FDA, CDC Recommend Pause of J&J Vaccine
- April 16, 2021
The Food and Drug Administration (FDA) and Centers for Disease Control and Prevention (CDC) recommended April 13 a pause the use of the Johnson & Johnson (J&J) COVID-19 vaccine after six reported cases of a rare and severe type of blood clot in women who received the one-dose shot.
All six cases were in women between the ages of 18 and 48, with symptoms presenting six to 13 days after vaccination.
In a statement, the agencies said the recommendation to suspend use of the J&J vaccine is “out of an abundance of caution,” noting more than 6.8 million doses of the J&J vaccine have been administered in the United States so far.
“This is important, in part, to ensure that the health care provider community is aware of the potential for these adverse events and can plan for proper recognition and management due to the unique treatment required with this type of blood clot,” Most blood clots are treated with the anticoagulant drug heparin, but the agencies noted that administering heparin in these types of cases may be dangerous.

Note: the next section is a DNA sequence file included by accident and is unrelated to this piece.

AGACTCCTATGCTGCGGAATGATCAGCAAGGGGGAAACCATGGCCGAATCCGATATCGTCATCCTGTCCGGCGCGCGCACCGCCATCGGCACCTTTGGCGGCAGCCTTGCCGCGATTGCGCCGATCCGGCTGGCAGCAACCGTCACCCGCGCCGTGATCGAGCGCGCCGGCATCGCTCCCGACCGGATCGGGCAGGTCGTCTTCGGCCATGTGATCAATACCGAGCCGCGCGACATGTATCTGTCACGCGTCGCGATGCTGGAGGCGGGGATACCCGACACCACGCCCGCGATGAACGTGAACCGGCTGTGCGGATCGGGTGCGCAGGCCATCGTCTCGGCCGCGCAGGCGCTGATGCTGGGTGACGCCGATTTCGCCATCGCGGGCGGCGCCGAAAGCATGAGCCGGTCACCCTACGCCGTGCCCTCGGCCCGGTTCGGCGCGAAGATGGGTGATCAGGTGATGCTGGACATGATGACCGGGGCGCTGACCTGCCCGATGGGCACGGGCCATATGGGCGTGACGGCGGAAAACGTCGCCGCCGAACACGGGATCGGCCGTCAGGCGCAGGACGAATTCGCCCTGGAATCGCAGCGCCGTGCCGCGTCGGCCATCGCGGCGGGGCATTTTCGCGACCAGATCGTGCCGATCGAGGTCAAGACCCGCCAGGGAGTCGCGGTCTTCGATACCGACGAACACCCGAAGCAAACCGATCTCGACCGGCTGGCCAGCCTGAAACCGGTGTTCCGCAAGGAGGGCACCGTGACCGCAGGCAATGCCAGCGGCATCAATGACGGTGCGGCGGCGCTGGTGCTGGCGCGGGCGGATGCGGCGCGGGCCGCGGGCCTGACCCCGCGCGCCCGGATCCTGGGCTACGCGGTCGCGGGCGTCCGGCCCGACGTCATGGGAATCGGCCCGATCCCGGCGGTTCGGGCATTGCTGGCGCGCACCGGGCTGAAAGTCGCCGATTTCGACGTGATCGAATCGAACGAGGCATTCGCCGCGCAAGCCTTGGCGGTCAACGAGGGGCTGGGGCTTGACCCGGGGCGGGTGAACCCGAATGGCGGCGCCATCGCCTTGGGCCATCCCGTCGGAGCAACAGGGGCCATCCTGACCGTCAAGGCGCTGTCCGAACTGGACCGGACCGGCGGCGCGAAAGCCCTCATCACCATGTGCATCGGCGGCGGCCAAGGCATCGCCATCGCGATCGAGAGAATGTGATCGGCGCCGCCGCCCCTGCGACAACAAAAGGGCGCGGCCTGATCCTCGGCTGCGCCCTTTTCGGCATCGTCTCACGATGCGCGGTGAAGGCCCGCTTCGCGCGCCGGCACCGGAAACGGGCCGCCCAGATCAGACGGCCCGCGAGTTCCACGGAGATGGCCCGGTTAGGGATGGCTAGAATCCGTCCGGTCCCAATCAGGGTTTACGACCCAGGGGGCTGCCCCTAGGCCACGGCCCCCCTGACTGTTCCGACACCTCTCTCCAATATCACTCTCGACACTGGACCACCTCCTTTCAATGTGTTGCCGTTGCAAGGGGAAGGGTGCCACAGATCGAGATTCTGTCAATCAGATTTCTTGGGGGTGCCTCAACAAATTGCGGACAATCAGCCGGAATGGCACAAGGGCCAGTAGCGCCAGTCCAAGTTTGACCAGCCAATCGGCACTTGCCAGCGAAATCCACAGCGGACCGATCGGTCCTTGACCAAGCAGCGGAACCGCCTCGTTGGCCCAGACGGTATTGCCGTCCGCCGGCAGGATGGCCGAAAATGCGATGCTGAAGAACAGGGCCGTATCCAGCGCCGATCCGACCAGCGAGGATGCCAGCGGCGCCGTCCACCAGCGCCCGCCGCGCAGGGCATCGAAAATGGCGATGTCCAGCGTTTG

The CDC Advisory Committee on Immunization Practices held an emergency meeting on April 15 but adjourned after determining they needed more information before making specific recommendations.
Meanwhile, Pfizer CEO Albert Bourla said in a tweet this week that the company was ramping up production and could deliver 10% more doses to the United States by the end of May than the 200 million initially agreed to, with the full 300 million doses available by the end of July, two weeks early.